If you want to increase your conversion rate from online marketing programs—and we know you do—pay close attention to the landing page that prospects visit after clicking on one of your ads. Well-written and professional-looking landing pages that fulfill visitors’ needs will help you convert more visitors into qualified leads for your company.
With landing pages, you have little margin for error. The majority of visitors will click away from your page within a few seconds of arriving, unless you compel them to stay. Follow this eight-point checklist to help optimize your Web landing pages.
1. Focus on a single, relevant offer
A landing page has one purpose and one purpose only: to convert visitors. Therefore, every element of your landing page should work to promote a single, relevant offer that will entice visitors to convert. This holds true whether your offer is a white paper, an event registration, an e-newsletter subscription, a product trial, a case study, or any other offer. Headline, copy, graphics, buttons, calls-to-action, and form fields all must be created with the offer and subsequent conversion in mind.
2. Re-write your headline again and again
The headline is the first thing that visitors should see on your landing page and is the single most important element in getting visitors to stay. Yet you only have a few words to work with! Write and re-write your headline until you have a direct, brief, benefit-oriented statement that tells visitors why they should take advantage of your offer. The fewer words you have to work with, the greater the writing challenge.
3. Follow the Three Bs of copywriting
The Three Bs of copywriting are brevity, benefits, and bullets. No one has the time or desire to read long blocks of copy on your landing page. If you are truly focused on a single, relevant offer, it should not be a problem keeping the copy brief. Clearly and quickly explain the benefits of your offer, why someone should take advantage of it, and what to do next. Use bullet points to separate each benefit statement: they are visually more attractive than paragraphs and easier to read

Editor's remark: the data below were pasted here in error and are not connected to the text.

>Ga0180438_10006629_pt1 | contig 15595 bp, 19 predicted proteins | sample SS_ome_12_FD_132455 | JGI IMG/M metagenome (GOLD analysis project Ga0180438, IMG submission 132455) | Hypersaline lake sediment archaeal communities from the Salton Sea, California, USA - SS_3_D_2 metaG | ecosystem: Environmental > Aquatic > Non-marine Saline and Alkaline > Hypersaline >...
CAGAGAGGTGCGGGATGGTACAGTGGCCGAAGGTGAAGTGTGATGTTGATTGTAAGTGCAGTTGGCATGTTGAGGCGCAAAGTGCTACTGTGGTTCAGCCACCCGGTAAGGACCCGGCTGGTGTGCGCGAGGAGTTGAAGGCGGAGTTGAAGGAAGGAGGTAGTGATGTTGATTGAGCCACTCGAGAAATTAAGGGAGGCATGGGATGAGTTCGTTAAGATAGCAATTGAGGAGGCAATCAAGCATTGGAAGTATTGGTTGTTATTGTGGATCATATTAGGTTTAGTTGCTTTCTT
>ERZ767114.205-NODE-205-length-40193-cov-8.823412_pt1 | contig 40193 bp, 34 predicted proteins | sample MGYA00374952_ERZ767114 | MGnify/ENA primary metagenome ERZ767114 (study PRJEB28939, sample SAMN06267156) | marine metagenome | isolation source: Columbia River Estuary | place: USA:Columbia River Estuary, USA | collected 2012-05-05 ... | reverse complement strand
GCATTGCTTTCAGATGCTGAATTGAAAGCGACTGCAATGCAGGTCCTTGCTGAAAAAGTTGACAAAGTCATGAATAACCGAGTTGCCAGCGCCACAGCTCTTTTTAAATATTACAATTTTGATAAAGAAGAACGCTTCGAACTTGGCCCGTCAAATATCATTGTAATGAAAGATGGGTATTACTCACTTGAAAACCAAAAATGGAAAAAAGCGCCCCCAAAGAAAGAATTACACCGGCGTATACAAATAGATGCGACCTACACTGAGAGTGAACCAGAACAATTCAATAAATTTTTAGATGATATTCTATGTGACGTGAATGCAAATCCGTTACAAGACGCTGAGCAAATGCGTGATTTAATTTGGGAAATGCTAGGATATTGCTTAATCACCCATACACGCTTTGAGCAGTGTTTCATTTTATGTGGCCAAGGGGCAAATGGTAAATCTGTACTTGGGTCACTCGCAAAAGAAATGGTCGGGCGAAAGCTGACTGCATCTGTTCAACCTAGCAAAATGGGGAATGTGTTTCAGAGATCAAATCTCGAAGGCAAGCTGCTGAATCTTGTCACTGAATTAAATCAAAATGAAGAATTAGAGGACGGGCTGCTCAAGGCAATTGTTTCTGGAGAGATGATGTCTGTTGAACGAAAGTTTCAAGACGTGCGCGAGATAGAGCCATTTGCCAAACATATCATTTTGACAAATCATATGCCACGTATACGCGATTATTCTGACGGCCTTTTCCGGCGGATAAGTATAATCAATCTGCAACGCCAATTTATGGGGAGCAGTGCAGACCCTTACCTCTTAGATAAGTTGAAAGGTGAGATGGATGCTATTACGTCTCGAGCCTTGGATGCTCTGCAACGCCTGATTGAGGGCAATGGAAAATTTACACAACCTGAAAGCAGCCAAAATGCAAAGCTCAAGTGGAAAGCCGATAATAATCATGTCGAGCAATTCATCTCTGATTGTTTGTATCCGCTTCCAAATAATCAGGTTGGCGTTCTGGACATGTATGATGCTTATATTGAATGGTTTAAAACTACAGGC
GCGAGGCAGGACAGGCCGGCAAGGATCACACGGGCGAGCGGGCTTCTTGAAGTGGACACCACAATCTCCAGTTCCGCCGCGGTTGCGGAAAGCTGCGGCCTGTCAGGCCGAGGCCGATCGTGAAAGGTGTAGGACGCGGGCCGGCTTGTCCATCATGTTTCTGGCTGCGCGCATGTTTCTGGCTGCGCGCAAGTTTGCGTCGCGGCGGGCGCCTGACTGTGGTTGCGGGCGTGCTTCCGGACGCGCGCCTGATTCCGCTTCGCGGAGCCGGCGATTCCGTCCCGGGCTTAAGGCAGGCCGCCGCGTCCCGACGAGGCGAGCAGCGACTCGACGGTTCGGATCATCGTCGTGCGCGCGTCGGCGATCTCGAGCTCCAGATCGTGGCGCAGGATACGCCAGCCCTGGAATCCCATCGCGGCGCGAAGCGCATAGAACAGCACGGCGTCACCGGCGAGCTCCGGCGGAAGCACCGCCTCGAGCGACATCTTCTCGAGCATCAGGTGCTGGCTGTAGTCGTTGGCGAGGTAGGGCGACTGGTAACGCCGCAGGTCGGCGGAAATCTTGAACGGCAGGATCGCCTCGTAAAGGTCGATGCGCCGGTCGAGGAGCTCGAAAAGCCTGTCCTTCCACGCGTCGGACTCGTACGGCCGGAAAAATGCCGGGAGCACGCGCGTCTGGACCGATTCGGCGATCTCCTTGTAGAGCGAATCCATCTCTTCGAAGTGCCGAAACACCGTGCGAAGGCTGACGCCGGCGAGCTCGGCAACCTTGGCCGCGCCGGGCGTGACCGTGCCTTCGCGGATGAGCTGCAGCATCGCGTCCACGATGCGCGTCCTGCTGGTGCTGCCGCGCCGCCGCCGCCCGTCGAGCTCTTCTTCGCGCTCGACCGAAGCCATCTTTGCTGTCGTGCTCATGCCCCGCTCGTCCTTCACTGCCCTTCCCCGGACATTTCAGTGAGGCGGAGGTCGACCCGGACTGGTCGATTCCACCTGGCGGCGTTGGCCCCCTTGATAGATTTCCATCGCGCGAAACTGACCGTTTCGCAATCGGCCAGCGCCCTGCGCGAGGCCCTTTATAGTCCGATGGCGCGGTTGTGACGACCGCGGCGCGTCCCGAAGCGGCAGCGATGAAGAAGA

4. Present your call-to-action in multiple ways
What do you want your visitor to do? Click on your call-to-action. Therefore, put it in several places on the page and use both text and button formats. Some people like to click on hyperlinked text, others love buttons. Use action commands on the call to action: Download the white paper; Register today; View the presentation; Access the data sheet; Subscribe now.
5. Eliminate distractions
Some marketers lack confidence in their campaign strategy and therefore decide to add a secondary offer or a navigation bar that lets visitors click away to other content that “may be of interest.” You’re more likely to decrease conversions doing this. Again, focus on the single offer. That means eliminating distractions such as navigation that is not relevant to the offer and takes visitors away from your land page, long blocks of copy that explain your products in deep detail, or additional offers that force visitors to perform comparisons and take away from the page’s primary purpose.
6. Match landing page to advertisement
You can reassure visitors they’ve come to the right page if you use the same graphics or copy elements on the landing page that you used on the ad. It could be a repeat of a product photo or the cover of a white paper. It could be as simple as using the same colors on the ad as on the landing page, or writing similar headlines or copy if your ad was a text-only ad.
7. Convey trust and honesty
8. Create friendly forms
You’ve done everything right and have gotten your visitor to click through to your conversion form. Don’t ruin it here by presenting a long or confusing form with many fields to fill out. Instead, require the minimal amount of information from a prospect that will allow you to communicate with them in a meaningful way. It might be as little as name, company, and e-mail address, maybe with another question on their interest area or current needs. The rest of their information you can collect later, as you initiate a dialog with the prospect and qualify them further.